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The Year in Panache
Despite the controversies that have engulfed the sport over the last couple of months, we should not lose sight of the incredible performances and undoubtedly historic victories we’ve seen out on the road in 2012. Here is my review of the season’s best racing exploits, those rides that got my pulse thumping. Keen-eyed race fans might spot that I’ve combined some new selections with choice displays of panache from earlier in the year. And while it appears to be something of a trend that the second half of the season is less dramatic, it has nevertheless been a bumper year for road racing.
10. Jonathan Tiernan Locke | Tour of Haut Var
JTL broke through at the Tour of Britain last year, winning the KOM for Rapha Condor Sharp, so you could say I’m biased. But he burst on to the top table of racing in this season's early French races, with dramatic attacks on the short sharp climbs of Provence. After winning the Tour Méditerranéen in testing (cold) conditions he was a marked man at Haut Var, but proved untouchable again. His effective punchy style of climbing – not to mention his lack of sunglasses – show panache and make him stand out. He went on to take overall victory at the Tour of Britain, securing him a contract with Team Sky for 2013.
9. Jeremy Powers | Cross Vegas
Resplendent in his Rapha-FOCUS National Champion skinsuit, the man known as ‘JPow’ set out his stall for the new season in memorable fashion in Las Vegas in September. Under floodlights and in front of a huge crowd partly made up of the world’s bike industry, Powers fought back from 15th place to win a close battle over the last two laps with Tim Johnson. His finish-line victory salute was the perfect aperitif to a season of domestic dominance and the best-ever finish by the USA in a World Cup. Roll on the world’s cross champs in Kentucky in 2013.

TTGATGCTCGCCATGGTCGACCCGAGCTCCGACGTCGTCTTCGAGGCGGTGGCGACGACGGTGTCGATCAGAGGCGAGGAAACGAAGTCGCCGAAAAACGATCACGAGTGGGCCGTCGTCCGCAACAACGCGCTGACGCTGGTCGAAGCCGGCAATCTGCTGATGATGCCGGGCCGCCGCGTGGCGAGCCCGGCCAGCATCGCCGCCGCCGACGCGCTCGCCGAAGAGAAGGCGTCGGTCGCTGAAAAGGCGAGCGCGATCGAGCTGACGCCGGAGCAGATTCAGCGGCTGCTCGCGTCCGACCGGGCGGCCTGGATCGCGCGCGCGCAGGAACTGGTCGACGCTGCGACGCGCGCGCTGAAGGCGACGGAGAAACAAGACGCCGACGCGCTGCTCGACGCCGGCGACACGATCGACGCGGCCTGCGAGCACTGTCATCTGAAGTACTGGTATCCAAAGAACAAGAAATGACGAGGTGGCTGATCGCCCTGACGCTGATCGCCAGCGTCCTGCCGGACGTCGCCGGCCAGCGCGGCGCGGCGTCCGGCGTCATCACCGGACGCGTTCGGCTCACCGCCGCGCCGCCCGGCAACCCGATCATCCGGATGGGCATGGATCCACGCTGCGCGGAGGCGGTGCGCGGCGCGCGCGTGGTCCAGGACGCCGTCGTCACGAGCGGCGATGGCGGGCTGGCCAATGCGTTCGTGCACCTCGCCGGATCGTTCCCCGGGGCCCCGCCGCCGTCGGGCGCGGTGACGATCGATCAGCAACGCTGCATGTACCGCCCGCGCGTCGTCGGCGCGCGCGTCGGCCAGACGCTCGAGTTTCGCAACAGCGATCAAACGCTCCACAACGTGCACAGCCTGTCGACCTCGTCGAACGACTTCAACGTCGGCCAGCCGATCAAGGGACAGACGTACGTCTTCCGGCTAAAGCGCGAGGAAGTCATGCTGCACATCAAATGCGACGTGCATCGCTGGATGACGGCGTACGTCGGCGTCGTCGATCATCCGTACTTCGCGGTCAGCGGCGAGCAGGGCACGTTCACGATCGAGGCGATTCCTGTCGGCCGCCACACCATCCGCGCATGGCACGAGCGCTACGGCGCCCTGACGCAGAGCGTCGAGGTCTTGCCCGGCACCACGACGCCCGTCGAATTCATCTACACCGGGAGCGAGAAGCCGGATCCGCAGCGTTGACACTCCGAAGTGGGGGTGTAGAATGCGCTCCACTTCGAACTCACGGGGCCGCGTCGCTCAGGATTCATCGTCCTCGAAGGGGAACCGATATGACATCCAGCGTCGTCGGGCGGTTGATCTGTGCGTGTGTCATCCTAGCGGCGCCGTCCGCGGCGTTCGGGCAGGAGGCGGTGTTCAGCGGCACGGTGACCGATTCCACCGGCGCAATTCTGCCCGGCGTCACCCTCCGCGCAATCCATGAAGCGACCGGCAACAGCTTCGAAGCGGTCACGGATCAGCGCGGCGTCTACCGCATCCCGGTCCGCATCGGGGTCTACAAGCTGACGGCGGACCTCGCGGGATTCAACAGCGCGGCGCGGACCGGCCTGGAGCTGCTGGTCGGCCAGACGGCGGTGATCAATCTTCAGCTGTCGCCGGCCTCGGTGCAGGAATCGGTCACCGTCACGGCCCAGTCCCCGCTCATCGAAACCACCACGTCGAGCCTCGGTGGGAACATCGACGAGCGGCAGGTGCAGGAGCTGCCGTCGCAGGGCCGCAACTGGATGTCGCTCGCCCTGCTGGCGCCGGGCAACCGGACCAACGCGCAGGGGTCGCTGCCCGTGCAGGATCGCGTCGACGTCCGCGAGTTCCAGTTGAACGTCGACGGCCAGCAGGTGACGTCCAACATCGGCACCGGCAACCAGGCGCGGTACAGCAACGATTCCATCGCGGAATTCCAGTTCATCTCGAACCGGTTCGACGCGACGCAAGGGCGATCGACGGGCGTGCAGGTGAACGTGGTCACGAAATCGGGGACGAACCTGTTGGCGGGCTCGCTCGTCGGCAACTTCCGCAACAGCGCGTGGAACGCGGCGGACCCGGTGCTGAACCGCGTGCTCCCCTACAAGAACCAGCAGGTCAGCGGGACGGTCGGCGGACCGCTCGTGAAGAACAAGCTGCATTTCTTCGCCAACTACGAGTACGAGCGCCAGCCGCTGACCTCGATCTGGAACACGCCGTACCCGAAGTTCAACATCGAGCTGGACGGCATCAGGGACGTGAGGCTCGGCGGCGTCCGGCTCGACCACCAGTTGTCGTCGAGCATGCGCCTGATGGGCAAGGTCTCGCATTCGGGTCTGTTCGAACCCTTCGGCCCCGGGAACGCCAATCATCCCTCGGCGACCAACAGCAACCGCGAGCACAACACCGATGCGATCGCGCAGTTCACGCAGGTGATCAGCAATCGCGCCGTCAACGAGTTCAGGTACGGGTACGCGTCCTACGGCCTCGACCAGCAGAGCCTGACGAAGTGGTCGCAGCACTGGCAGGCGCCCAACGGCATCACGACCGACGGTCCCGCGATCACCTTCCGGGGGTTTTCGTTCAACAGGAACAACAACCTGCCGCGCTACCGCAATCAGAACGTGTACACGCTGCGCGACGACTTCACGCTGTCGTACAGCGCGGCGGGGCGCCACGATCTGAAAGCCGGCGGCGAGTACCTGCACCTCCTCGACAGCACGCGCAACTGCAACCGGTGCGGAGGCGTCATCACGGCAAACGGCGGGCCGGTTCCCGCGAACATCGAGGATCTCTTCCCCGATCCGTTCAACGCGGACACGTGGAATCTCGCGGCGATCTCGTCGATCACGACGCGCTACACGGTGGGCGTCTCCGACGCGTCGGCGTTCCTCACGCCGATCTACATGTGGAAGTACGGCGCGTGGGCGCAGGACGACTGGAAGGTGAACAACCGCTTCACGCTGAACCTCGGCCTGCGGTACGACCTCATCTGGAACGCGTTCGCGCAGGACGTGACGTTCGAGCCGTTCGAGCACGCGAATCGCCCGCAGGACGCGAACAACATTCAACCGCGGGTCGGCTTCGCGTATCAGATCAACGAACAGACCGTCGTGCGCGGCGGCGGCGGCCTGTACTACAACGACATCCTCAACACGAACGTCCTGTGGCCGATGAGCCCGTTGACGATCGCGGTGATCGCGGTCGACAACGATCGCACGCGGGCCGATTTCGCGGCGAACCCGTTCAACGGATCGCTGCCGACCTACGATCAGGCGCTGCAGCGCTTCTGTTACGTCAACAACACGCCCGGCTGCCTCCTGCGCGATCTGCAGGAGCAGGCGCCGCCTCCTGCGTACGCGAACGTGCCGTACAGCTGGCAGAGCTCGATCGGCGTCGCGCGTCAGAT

8. Marianne Vos | Worlds Road Race
© Graham Watson
It can be hard for an overwhelming favourite and dominant rider to show real panache. It all looks so easy and the script has already been written before a pedal is turned. But sometimes a rider puts in such a complete performance that it leaves you breathless. After her gold medal in London and domination of the road season, Vos was the overwhelming favourite to win the rainbow stripes in Limburg. But the world number one had not won the title since 2006, taking silver in all five races since. There seemed to be a jinx. In front of an emotional home crowd, however, Vos quashed the doubters with two devastating accelerations on the 12% slopes of the Cauberg, bringing it home 22 seconds ahead of the nearest challenger.
7. Jan Barta | Giro d'Italia Stage 14
Barta, the relatively unknown Czech Team NetApp rider, went away alone on the first climb of this stage into the Italian Alps and had a five-minute gap on the peloton with a small chasing group behind. The chasing group eventually brought him back before the final climb, where three riders broke free; Amador, De Marchi and Barta. As they reached the summit, Barta was suffering so much he was hyperventilating. To be riding solo on the first GPM and to then break away with two fresher riders on the last mountain and still manage a sprint to finish second showed remarkable determination and class.
6. Dario Cataldo, Vuelta stage 16